The building next to the Annello family home on Park Street has an old-timey vibe reminiscent of classic Vermont. The unfinished brown and gray wood siding holds a weathered characteristic of many buildings across the countryside. But, what was once a farmhouse is now the Acorn Italian Ice shop, and the whole family plays a part.

Cassie Annello, owner of the shop with her husband Jared, sat on a stool behind the counter of the building’s new service window. A handful of children sat under the covered porch on a rope swing and bench made from a Burton snowboard from the early ‘90s. They talked with each other and kicked the swing into motion, each holding a different flavor of Italian ice.

“I grew up in Long Island, New York, and we always had Italian ices,” Annello said. They moved to Stowe last April from Massachusetts and Annello wanted to bring some of her childhood here, too.

“A lot of Vermonters come up and ask ‘What’s Italian ice?’ ” she said, and after they spend the three dollars on a two-scoop portion, they walk away pleased with their discovery.

Converting the building wasn’t hard; it was already a finished space when the Annellos moved in. The previous owner used it as a hangout. Behind the service window is a wood bar — the shelves under and behind now missing spirits — and to left is the freezer that the Annellos installed to hold their frozen treats. All the family had to do was install a new window that they could open for service and get the proper permitting from the town. Oh, and of course, they had to pick the perfect Italian ice.

“We wanted something with the most all-natural ingredients,” Annello said. When she spoke with their distributor, that narrowed their choices quickly. The big point was no high-fructose corn syrup, sticking to the company motto “Less guilt, more pleasure.”

The family tried three or four samples and decided to go for Andy’s Italian Ice, out of Long Island. The shop offers eight flavors at a time. Last week’s selection was coconut, mango, lemon, rainbow, watermelon, strawberry, pina colada and Swedish fish.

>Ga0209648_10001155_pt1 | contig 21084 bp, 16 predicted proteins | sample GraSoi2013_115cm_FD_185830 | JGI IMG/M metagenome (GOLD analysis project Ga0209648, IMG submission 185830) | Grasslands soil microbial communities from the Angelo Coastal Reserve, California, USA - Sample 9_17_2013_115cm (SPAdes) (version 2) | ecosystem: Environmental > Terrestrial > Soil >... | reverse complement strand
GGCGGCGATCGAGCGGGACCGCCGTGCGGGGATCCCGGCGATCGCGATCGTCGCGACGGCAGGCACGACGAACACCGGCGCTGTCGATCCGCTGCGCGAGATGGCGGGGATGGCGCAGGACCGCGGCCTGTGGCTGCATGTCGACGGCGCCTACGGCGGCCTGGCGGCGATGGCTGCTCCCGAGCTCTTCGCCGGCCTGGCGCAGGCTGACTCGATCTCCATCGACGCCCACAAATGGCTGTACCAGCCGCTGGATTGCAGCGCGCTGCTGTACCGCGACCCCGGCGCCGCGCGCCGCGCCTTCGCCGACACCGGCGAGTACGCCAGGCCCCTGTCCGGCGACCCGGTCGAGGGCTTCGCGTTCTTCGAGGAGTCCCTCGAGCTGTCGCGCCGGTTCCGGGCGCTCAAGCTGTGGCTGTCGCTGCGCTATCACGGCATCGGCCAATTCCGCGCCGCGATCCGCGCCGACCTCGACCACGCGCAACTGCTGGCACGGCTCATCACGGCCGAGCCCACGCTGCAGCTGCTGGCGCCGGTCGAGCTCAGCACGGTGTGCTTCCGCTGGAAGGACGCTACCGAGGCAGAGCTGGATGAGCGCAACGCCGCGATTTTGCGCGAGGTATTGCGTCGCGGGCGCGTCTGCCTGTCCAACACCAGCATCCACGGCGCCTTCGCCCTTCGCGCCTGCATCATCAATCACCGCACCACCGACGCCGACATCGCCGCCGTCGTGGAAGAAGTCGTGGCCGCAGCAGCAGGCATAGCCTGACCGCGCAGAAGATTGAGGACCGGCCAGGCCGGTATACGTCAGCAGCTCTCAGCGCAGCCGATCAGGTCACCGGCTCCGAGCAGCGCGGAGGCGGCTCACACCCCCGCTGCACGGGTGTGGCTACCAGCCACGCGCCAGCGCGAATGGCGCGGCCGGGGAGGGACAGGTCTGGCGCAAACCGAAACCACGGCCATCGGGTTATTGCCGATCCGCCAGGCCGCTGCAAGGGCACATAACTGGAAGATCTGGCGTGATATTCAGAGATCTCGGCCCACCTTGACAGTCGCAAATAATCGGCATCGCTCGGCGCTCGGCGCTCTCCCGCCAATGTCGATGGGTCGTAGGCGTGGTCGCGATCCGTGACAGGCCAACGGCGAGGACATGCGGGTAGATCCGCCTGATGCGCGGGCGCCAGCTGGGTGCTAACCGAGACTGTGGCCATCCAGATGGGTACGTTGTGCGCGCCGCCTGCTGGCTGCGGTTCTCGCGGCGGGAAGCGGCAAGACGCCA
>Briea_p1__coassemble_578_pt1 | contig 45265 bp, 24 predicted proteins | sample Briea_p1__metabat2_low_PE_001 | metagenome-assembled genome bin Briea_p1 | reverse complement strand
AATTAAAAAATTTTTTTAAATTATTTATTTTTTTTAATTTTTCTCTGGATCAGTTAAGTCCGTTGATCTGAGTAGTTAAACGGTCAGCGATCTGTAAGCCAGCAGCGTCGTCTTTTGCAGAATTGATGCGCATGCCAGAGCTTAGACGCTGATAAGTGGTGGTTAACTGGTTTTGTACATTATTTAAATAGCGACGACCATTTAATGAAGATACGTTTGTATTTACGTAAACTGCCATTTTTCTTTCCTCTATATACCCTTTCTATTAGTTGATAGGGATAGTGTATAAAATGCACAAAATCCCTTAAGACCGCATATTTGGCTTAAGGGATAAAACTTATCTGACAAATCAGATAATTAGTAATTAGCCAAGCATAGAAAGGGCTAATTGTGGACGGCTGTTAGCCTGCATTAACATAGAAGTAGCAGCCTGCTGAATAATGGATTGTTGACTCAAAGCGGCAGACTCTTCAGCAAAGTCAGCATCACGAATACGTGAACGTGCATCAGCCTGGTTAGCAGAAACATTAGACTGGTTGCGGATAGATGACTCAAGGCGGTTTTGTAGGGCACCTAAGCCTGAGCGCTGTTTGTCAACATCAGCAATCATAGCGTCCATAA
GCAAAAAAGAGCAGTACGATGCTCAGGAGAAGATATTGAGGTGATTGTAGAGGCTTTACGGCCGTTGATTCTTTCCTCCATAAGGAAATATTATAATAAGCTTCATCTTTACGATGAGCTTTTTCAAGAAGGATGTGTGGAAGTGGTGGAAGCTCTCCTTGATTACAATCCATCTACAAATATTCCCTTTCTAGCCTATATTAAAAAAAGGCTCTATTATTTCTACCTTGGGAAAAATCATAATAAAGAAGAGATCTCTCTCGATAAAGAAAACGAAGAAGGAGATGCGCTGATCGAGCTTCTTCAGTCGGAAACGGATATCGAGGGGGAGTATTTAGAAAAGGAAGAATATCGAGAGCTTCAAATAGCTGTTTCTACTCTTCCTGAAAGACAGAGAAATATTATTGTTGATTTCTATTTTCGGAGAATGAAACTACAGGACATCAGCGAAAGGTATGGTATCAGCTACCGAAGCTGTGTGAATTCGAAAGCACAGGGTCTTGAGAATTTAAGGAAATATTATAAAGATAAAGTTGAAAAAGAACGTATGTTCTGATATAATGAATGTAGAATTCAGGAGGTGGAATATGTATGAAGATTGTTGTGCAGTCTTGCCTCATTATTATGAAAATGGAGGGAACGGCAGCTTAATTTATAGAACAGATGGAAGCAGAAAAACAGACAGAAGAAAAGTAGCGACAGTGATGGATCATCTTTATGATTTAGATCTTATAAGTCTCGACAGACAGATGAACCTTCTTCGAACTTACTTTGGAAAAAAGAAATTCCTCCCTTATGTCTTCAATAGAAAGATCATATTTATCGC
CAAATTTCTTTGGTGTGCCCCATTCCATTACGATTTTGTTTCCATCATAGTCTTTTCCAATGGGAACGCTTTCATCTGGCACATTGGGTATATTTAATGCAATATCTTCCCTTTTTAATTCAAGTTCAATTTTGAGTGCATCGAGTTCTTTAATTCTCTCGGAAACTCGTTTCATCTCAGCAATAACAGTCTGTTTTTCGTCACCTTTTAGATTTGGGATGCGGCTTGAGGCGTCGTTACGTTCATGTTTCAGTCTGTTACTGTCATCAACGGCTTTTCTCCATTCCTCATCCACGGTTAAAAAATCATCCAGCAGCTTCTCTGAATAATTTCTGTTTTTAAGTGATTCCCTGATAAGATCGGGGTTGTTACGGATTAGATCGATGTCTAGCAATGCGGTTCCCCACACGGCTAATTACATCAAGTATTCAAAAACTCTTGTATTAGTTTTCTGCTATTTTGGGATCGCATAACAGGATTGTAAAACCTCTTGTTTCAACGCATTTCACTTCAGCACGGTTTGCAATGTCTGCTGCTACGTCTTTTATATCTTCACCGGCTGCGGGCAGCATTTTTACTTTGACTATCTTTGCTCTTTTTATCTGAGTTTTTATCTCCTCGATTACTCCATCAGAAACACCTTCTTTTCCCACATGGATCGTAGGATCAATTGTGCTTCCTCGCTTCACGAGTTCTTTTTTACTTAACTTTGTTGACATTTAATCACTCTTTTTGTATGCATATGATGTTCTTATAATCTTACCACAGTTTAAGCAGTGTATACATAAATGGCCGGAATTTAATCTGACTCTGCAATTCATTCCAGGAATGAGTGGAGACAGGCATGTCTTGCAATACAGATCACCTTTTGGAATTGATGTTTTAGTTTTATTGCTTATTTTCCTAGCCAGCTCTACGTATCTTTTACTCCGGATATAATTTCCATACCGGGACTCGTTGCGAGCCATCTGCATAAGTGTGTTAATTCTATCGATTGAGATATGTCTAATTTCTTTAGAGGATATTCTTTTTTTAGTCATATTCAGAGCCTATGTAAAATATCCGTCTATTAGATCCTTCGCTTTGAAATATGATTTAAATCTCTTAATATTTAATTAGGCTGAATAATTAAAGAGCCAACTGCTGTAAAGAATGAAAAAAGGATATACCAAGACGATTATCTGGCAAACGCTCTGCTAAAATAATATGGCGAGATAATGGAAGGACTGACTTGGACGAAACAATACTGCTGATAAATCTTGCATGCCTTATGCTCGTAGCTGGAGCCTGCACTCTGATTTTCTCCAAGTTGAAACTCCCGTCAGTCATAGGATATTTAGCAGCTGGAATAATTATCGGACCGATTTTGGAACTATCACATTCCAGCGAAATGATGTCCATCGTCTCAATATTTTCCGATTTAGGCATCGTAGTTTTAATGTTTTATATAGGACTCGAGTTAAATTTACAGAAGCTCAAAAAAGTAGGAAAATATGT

Annello’s children were on break at the time, hanging out with a friend and enjoying an ice. But, when break’s over, they scoop for the family company.

“It’s really fun to work here,” Bella, Annello’s oldest daughter at 11 years old, said. She was wearing a blue Acorn Italian Ice shirt, which says “Be Nice,” on the back.

Bella had done some babysitting in the past but, “this is my first job for a real company,” she said.

“It’s fun,” said Olive, 9, who was on the swing next to her friend, also named Olive. She said her father used to do manual labor for his parents, and she thought scooping Italian ice for a little spending money was a good deal.

Her twin bother Luca also works at the shop, but he was out fishing with his father at the time.

Not only is the gig a way for the kids to build a good work ethic, but Bella said she liked seeing the people that come by the shop. With schools suddenly closed when the pandemic struck, she missed her social life.

“People that we haven’t seen for a while, we get to see a lot now,” she said.

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